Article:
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Alabama-connected Ali Alexander, Organizer of a Rally That Turned into Assault on U.S. Capitol, Faces Subpoena from House Committee Investigating Jan. 6

Posted on the 14 October 2021 by Rogershuler @RogerShuler

Alabama-connected Ali Alexander, organizer of a rally that turned into assault on U.S. Capitol, faces subpoena from House committee investigating Jan. 6

Ali Alexander


The Congressional Committee investigating the Jan. 6 attack on the U.S. Capitol has issued a subpoena for Alabama-connected right-wing extremist Ali (Akbar) Alexander.  From a report at Politico:

The Jan. 6 select committee on Thursday (10/7) subpoenaed Ali Alexander, a key figure behind the “Stop the Steal” movement that aided former President Donald Trump’s effort to overturn the 2020 election.

The subpoena, one of three issued Thursday by the House panel investigating the Capitol attack, targets a divisive hard-line conservative who had regular communication with Trump allies, including some congressional Republicans, in the crucial weeks after President Joe Biden's win.

“The rally on the Capitol grounds on January 6th, like the rally near the White House that day, immediately preceded the violent attack on the seat of our democracy,” Chair Bennie Thompson said in a statement on the committee's third round of subpoenas, referring to the "Stop the Steal"-sponsored event that metastasized into a riot.

“Over the course of that day, demonstrations escalated to violence and protestors became rioters. The Select Committee needs to understand all the details about the events that came before the attack, including who was involved in planning and funding them. We expect these witnesses to cooperate fully with our probe.”

The subpoenas go well beyond Alexander, who has a criminal record and once was known as Ali Akbar:

In addition to Alexander, the subpoenas target Nathan Martin, another organizer of the pre-insurrection rally, and the Stop the Steal organization. A previous round of 11 subpoenas targeted other Trump allies who helped organize various events in the run-up to the Jan. 6 attack on the Capitol. And four close Trump associates — including former White House Chief of Staff Mark Meadows — are facing a  subpoena deadline to turn over documents to the committee.

Martin and Alexander have two weeks, until Oct. 21, to respond to the panel’s demand for documents. The committee set an Oct. 28 deposition for Martin and a Oct. 29 deposition for Alexander, while the group Stop the Steal has one week to produce documents.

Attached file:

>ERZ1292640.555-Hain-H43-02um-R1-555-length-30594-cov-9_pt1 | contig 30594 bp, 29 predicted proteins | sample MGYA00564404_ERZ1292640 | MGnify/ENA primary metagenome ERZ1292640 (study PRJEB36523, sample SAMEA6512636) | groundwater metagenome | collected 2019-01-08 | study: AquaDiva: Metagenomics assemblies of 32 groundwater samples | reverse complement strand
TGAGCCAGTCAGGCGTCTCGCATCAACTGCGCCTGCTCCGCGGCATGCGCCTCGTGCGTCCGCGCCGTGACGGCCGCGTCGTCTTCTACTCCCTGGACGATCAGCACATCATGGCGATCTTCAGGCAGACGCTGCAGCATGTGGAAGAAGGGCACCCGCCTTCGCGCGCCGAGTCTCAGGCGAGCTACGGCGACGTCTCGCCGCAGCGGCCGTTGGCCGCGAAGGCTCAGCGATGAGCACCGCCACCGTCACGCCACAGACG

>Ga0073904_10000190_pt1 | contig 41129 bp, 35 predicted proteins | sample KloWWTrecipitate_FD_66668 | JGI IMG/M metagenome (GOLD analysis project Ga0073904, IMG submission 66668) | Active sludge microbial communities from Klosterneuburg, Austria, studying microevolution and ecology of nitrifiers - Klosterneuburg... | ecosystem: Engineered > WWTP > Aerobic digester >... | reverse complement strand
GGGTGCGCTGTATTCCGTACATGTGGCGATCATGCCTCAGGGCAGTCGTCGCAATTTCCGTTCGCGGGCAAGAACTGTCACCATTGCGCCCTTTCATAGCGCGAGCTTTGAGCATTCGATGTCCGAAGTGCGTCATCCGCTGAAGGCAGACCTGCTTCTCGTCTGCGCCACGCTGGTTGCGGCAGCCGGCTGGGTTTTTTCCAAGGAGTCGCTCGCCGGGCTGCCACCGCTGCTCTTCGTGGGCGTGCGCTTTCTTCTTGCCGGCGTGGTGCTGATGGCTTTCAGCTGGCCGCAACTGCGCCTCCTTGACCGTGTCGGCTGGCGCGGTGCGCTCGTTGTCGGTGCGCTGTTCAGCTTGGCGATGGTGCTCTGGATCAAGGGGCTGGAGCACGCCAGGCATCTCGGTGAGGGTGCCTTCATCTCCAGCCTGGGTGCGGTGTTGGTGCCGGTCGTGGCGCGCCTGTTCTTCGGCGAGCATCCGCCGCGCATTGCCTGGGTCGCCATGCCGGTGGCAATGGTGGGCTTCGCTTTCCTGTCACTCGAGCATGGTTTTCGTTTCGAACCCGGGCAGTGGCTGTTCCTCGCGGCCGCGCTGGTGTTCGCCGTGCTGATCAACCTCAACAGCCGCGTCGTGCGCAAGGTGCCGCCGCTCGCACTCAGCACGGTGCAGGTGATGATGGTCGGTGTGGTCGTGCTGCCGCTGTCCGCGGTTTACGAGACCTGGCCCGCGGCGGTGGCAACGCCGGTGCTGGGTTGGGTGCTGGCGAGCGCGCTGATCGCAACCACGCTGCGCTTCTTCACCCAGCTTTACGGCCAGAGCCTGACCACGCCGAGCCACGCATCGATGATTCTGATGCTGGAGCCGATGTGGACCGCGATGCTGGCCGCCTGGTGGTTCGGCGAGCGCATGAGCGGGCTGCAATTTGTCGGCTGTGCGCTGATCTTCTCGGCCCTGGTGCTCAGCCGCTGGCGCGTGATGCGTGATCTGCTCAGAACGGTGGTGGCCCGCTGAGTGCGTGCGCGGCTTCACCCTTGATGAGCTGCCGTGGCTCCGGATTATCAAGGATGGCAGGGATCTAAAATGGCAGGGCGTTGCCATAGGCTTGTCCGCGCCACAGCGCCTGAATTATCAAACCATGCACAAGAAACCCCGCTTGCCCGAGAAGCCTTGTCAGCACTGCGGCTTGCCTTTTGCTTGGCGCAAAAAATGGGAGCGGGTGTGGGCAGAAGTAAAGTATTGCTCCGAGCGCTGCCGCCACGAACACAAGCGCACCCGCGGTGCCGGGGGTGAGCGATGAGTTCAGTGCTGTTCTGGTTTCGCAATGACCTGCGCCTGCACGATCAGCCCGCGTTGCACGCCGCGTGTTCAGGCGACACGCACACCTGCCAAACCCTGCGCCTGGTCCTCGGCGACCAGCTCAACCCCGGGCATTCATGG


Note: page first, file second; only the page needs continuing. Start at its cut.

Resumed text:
Martin confirmed receipt of the subpoena but declined to comment.

Alexander said in a since-deleted video that he worked with Reps. Paul Gosar (R-Ariz.), Mo Brooks (R-Ala.) and Andy Biggs (R-Ariz.) to attempt to use Congress’ Jan. 6 session certifying Biden’s victory as a chance to pressure lawmakers to overturn the electoral results.

“We four schemed up to put maximum pressure on Congress while they were voting,” Alexander said in the video.

Alexander reportedly has been in hiding since Jan. 6, so it is unknown if he actually will appear before the committee:

 It’s unclear if any of the subpoena recipients intend to comply with the committee’s orders.

Trump has directed Meadows and other close aides to defy the committee’s demands, a likely precursor to an intense legal battle to force them to cooperate. Trump himself intends to block the National Archives from sending his former White House’s records to the committee, which promises to ignite another significant court fight.

Some watchdog and civil rights groups had raised concerns about the panel’s plans to seek information from those related to organizing the rallies. The Project on Government Oversight sent a letter to the committee on Tuesday urging them to use caution with individuals’ private data.

“While claims of election fraud were baseless and have seriously undermined public faith in our democracy, false and grossly offensive speech is still constitutionally protected. Accordingly, we urge the committee to be especially cautious in its demands for records that could implicate First Amendment rights or set precedent for future demands that chill First Amendment-protected activities,” wrote POGO executive director Danielle Brian.

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